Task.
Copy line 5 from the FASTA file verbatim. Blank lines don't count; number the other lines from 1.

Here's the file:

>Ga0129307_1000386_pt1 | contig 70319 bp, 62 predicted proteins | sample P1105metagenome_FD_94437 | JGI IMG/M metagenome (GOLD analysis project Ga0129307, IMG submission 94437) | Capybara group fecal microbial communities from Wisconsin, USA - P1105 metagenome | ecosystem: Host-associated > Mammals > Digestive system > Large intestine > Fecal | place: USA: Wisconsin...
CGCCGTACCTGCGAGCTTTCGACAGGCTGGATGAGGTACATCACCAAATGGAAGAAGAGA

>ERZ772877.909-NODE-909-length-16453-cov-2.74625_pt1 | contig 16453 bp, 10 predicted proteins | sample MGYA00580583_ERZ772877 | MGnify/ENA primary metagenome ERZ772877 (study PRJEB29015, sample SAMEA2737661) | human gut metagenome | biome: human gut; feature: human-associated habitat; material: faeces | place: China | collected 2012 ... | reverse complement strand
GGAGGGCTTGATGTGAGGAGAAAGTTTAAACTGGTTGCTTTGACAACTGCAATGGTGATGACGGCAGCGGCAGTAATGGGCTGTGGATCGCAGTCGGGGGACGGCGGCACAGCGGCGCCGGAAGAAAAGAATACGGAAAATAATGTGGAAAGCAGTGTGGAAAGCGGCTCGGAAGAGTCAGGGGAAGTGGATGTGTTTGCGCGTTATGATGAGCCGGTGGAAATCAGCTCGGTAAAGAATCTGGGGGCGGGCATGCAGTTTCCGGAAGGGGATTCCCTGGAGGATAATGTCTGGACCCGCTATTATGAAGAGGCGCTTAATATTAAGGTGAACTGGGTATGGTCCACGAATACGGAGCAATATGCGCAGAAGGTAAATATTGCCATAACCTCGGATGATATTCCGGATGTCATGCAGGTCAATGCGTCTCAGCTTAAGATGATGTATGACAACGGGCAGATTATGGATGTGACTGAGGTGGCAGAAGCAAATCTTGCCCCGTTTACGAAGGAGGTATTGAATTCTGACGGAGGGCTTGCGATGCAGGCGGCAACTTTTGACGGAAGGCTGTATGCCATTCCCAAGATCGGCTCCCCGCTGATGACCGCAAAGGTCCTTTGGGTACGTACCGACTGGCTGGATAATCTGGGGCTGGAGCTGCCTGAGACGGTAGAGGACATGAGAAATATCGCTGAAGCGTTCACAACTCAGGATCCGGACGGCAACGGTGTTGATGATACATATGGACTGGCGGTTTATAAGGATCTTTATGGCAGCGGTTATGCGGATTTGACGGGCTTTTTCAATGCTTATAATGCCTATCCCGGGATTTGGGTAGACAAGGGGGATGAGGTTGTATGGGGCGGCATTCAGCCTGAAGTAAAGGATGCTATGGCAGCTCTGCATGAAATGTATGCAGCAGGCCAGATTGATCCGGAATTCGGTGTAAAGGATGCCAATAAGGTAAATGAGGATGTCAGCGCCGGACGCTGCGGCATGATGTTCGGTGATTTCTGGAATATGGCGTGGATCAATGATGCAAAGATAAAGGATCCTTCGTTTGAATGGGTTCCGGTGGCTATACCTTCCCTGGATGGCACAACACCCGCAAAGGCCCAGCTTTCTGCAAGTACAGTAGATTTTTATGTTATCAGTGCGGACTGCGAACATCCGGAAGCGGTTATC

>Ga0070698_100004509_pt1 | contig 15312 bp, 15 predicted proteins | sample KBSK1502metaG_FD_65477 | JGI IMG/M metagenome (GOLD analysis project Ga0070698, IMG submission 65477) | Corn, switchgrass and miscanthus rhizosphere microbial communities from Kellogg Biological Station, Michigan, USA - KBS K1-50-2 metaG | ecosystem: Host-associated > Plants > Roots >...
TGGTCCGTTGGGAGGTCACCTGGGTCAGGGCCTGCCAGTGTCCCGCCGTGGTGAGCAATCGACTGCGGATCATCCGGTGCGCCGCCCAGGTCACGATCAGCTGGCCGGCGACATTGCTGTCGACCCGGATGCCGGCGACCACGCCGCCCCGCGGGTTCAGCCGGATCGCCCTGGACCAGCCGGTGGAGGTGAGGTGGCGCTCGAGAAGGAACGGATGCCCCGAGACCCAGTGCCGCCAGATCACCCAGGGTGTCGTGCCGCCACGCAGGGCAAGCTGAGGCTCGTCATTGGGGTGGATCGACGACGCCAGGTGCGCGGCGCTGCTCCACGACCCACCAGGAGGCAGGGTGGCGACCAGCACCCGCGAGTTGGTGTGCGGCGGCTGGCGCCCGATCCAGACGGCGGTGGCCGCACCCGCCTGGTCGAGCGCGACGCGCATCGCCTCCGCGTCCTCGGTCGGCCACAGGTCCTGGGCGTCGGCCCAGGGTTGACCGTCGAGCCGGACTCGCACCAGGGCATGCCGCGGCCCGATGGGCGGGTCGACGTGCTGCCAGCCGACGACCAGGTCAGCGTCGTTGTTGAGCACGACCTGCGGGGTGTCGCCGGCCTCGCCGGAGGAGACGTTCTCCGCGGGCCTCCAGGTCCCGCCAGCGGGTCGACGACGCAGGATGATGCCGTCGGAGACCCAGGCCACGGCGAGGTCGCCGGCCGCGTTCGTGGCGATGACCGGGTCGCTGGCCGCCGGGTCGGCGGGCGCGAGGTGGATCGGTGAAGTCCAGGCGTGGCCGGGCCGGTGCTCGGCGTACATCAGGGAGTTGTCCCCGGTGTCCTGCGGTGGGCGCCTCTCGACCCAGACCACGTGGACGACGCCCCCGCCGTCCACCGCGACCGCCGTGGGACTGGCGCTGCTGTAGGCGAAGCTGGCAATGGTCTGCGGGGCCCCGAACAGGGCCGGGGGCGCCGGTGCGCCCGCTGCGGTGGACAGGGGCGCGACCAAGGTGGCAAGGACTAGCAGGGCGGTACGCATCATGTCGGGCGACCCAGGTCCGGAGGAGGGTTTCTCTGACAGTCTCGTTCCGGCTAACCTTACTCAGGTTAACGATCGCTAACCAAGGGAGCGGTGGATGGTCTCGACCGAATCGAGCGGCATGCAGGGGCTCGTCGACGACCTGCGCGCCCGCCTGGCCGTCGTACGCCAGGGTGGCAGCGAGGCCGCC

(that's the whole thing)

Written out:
>Ga0070698_100004509_pt1 | contig 15312 bp, 15 predicted proteins | sample KBSK1502metaG_FD_65477 | JGI IMG/M metagenome (GOLD analysis project Ga0070698, IMG submission 65477) | Corn, switchgrass and miscanthus rhizosphere microbial communities from Kellogg Biological Station, Michigan, USA - KBS K1-50-2 metaG | ecosystem: Host-associated > Plants > Roots >...